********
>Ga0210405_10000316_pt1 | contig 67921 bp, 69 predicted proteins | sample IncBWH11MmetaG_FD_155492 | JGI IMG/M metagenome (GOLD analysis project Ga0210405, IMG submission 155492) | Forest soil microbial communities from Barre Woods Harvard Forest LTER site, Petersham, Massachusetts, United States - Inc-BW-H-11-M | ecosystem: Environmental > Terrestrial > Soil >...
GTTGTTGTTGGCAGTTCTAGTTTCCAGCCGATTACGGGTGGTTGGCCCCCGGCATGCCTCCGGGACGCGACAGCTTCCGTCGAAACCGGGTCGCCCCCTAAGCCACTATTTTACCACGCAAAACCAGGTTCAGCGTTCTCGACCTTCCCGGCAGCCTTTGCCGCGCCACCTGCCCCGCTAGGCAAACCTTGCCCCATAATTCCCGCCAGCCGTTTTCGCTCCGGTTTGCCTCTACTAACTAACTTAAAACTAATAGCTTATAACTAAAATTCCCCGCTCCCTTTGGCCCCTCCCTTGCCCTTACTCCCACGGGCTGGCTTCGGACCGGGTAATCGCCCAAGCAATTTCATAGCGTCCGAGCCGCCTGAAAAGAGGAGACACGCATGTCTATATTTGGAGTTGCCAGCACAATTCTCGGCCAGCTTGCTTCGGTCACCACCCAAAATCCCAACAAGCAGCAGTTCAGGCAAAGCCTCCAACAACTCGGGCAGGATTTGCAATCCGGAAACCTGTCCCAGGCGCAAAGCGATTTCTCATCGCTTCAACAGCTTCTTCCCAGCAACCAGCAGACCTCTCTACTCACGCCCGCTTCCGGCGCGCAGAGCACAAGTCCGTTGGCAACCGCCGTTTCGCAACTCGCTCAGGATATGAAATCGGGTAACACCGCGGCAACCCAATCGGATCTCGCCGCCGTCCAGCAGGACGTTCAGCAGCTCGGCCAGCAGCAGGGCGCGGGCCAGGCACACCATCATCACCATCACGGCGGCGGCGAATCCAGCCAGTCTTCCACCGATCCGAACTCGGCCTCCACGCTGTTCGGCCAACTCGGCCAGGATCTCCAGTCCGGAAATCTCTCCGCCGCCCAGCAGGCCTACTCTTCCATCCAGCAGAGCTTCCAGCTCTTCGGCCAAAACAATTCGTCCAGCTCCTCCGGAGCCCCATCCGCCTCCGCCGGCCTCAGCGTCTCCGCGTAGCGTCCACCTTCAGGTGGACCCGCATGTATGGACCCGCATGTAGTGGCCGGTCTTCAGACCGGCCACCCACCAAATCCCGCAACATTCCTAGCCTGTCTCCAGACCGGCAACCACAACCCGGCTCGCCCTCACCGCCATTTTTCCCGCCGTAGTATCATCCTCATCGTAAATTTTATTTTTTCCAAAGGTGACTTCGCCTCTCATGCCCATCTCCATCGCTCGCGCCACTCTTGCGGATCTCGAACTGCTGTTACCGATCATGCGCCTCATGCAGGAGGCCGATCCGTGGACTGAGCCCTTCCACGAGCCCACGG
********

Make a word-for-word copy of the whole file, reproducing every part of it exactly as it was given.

>Ga0210405_10000316_pt1 | contig 67921 bp, 69 predicted proteins | sample IncBWH11MmetaG_FD_155492 | JGI IMG/M metagenome (GOLD analysis project Ga0210405, IMG submission 155492) | Forest soil microbial communities from Barre Woods Harvard Forest LTER site, Petersham, Massachusetts, United States - Inc-BW-H-11-M | ecosystem: Environmental > Terrestrial > Soil >...
GTTGTTGTTGGCAGTTCTAGTTTCCAGCCGATTACGGGTGGTTGGCCCCCGGCATGCCTCCGGGACGCGACAGCTTCCGTCGAAACCGGGTCGCCCCCTAAGCCACTATTTTACCACGCAAAACCAGGTTCAGCGTTCTCGACCTTCCCGGCAGCCTTTGCCGCGCCACCTGCCCCGCTAGGCAAACCTTGCCCCATAATTCCCGCCAGCCGTTTTCGCTCCGGTTTGCCTCTACTAACTAACTTAAAACTAATAGCTTATAACTAAAATTCCCCGCTCCCTTTGGCCCCTCCCTTGCCCTTACTCCCACGGGCTGGCTTCGGACCGGGTAATCGCCCAAGCAATTTCATAGCGTCCGAGCCGCCTGAAAAGAGGAGACACGCATGTCTATATTTGGAGTTGCCAGCACAATTCTCGGCCAGCTTGCTTCGGTCACCACCCAAAATCCCAACAAGCAGCAGTTCAGGCAAAGCCTCCAACAACTCGGGCAGGATTTGCAATCCGGAAACCTGTCCCAGGCGCAAAGCGATTTCTCATCGCTTCAACAGCTTCTTCCCAGCAACCAGCAGACCTCTCTACTCACGCCCGCTTCCGGCGCGCAGAGCACAAGTCCGTTGGCAACCGCCGTTTCGCAACTCGCTCAGGATATGAAATCGGGTAACACCGCGGCAACCCAATCGGATCTCGCCGCCGTCCAGCAGGACGTTCAGCAGCTCGGCCAGCAGCAGGGCGCGGGCCAGGCACACCATCATCACCATCACGGCGGCGGCGAATCCAGCCAGTCTTCCACCGATCCGAACTCGGCCTCCACGCTGTTCGGCCAACTCGGCCAGGATCTCCAGTCCGGAAATCTCTCCGCCGCCCAGCAGGCCTACTCTTCCATCCAGCAGAGCTTCCAGCTCTTCGGCCAAAACAATTCGTCCAGCTCCTCCGGAGCCCCATCCGCCTCCGCCGGCCTCAGCGTCTCCGCGTAGCGTCCACCTTCAGGTGGACCCGCATGTATGGACCCGCATGTAGTGGCCGGTCTTCAGACCGGCCACCCACCAAATCCCGCAACATTCCTAGCCTGTCTCCAGACCGGCAACCACAACCCGGCTCGCCCTCACCGCCATTTTTCCCGCCGTAGTATCATCCTCATCGTAAATTTTATTTTTTCCAAAGGTGACTTCGCCTCTCATGCCCATCTCCATCGCTCGCGCCACTCTTGCGGATCTCGAACTGCTGTTACCGATCATGCGCCTCATGCAGGAGGCCGATCCGTGGACTGAGCCCTTCCACGAGCCCACGG